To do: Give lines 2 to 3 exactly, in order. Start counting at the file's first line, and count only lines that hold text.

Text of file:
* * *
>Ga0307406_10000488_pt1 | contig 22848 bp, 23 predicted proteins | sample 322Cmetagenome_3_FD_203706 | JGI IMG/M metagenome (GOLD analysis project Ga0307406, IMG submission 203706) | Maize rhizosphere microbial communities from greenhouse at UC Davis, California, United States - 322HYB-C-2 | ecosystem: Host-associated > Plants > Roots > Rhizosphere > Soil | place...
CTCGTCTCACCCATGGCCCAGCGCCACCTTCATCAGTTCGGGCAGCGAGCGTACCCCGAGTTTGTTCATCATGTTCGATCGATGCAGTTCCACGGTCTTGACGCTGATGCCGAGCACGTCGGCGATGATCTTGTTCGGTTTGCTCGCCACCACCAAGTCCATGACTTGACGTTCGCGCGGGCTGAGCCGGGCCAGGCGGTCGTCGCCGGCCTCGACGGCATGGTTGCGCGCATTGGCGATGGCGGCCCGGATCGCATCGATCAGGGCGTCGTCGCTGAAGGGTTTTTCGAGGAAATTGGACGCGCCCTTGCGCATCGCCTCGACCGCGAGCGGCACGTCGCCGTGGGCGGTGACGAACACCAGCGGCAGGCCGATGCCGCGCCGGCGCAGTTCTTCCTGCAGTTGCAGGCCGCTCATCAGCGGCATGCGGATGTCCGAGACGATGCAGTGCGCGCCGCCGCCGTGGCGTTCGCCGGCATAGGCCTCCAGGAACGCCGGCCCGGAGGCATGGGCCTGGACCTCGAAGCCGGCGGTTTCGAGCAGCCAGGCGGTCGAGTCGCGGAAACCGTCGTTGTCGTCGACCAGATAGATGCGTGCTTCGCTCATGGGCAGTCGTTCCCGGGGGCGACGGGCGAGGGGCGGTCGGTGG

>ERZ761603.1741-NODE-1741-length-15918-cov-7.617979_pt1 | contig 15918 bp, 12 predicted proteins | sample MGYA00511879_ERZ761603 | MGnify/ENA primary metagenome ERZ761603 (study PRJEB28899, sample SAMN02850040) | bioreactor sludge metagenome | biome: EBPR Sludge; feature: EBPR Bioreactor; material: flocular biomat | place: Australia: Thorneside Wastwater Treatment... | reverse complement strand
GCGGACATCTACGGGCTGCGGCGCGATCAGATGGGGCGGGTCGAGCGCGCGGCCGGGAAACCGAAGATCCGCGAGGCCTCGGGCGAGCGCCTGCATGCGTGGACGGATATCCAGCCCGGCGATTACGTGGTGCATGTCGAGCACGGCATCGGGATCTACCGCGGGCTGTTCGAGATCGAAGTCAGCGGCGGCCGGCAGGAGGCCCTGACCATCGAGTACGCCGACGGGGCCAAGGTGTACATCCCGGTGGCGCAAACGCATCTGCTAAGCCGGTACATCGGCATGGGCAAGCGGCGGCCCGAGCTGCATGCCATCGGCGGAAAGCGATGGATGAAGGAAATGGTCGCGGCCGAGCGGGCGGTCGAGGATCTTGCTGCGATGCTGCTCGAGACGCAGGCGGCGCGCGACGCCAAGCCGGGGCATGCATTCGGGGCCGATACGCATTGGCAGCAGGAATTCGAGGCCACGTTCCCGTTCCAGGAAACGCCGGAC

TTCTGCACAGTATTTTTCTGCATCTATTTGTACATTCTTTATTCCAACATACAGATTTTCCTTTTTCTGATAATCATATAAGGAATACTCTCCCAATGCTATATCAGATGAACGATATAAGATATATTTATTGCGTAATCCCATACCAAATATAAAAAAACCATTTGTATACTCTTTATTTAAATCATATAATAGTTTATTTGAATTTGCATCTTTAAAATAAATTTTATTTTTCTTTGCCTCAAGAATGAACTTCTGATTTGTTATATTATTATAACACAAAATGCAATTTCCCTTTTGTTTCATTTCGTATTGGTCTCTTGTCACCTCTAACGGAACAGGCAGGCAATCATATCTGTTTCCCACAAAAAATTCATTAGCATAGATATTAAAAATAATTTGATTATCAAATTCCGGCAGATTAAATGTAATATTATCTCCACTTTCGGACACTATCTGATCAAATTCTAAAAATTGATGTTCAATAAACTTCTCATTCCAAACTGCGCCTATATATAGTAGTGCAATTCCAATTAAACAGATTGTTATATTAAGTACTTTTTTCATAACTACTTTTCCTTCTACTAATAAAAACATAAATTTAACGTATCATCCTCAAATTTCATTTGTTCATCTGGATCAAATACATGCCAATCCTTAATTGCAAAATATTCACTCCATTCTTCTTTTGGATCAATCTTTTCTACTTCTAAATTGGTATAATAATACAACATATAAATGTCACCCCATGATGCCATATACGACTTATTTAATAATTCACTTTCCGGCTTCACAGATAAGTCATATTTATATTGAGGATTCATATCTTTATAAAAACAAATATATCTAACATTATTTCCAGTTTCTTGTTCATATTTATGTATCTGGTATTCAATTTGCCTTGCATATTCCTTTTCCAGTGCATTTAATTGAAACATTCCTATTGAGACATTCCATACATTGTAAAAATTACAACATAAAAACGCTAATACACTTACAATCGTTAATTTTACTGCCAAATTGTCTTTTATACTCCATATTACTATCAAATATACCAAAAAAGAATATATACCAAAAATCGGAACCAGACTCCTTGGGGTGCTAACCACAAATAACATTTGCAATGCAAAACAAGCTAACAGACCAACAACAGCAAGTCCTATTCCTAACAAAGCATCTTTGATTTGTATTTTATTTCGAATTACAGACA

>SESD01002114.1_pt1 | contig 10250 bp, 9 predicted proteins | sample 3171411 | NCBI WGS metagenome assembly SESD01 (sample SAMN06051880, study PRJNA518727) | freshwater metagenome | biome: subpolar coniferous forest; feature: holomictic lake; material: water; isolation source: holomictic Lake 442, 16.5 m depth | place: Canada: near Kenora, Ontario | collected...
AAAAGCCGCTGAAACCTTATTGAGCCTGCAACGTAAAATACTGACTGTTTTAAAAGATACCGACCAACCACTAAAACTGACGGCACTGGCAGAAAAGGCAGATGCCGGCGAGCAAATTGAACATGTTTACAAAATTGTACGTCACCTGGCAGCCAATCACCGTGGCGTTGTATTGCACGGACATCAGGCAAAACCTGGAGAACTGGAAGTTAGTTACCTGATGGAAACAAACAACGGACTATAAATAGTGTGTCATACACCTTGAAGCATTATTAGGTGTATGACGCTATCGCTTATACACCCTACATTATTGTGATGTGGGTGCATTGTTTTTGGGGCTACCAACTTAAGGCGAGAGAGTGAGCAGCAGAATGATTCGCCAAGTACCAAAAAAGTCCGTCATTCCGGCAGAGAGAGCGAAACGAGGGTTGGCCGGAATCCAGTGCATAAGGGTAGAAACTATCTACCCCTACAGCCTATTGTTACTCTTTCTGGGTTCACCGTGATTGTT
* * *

CTCGTCTCACCCATGGCCCAGCGCCACCTTCATCAGTTCGGGCAGCGAGCGTACCCCGAGTTTGTTCATCATGTTCGATCGATGCAGTTCCACGGTCTTGACGCTGATGCCGAGCACGTCGGCGATGATCTTGTTCGGTTTGCTCGCCACCACCAAGTCCATGACTTGACGTTCGCGCGGGCTGAGCCGGGCCAGGCGGTCGTCGCCGGCCTCGACGGCATGGTTGCGCGCATTGGCGATGGCGGCCCGGATCGCATCGATCAGGGCGTCGTCGCTGAAGGGTTTTTCGAGGAAATTGGACGCGCCCTTGCGCATCGCCTCGACCGCGAGCGGCACGTCGCCGTGGGCGGTGACGAACACCAGCGGCAGGCCGATGCCGCGCCGGCGCAGTTCTTCCTGCAGTTGCAGGCCGCTCATCAGCGGCATGCGGATGTCCGAGACGATGCAGTGCGCGCCGCCGCCGTGGCGTTCGCCGGCATAGGCCTCCAGGAACGCCGGCCCGGAGGCATGGGCCTGGACCTCGAAGCCGGCGGTTTCGAGCAGCCAGGCGGTCGAGTCGCGGAAACCGTCGTTGTCGTCGACCAGATAGATGCGTGCTTCGCTCATGGGCAGTCGTTCCCGGGGGCGACGGGCGAGGGGCGGTCGGTGG

>ERZ761603.1741-NODE-1741-length-15918-cov-7.617979_pt1 | contig 15918 bp, 12 predicted proteins | sample MGYA00511879_ERZ761603 | MGnify/ENA primary metagenome ERZ761603 (study PRJEB28899, sample SAMN02850040) | bioreactor sludge metagenome | biome: EBPR Sludge; feature: EBPR Bioreactor; material: flocular biomat | place: Australia: Thorneside Wastwater Treatment... | reverse complement strand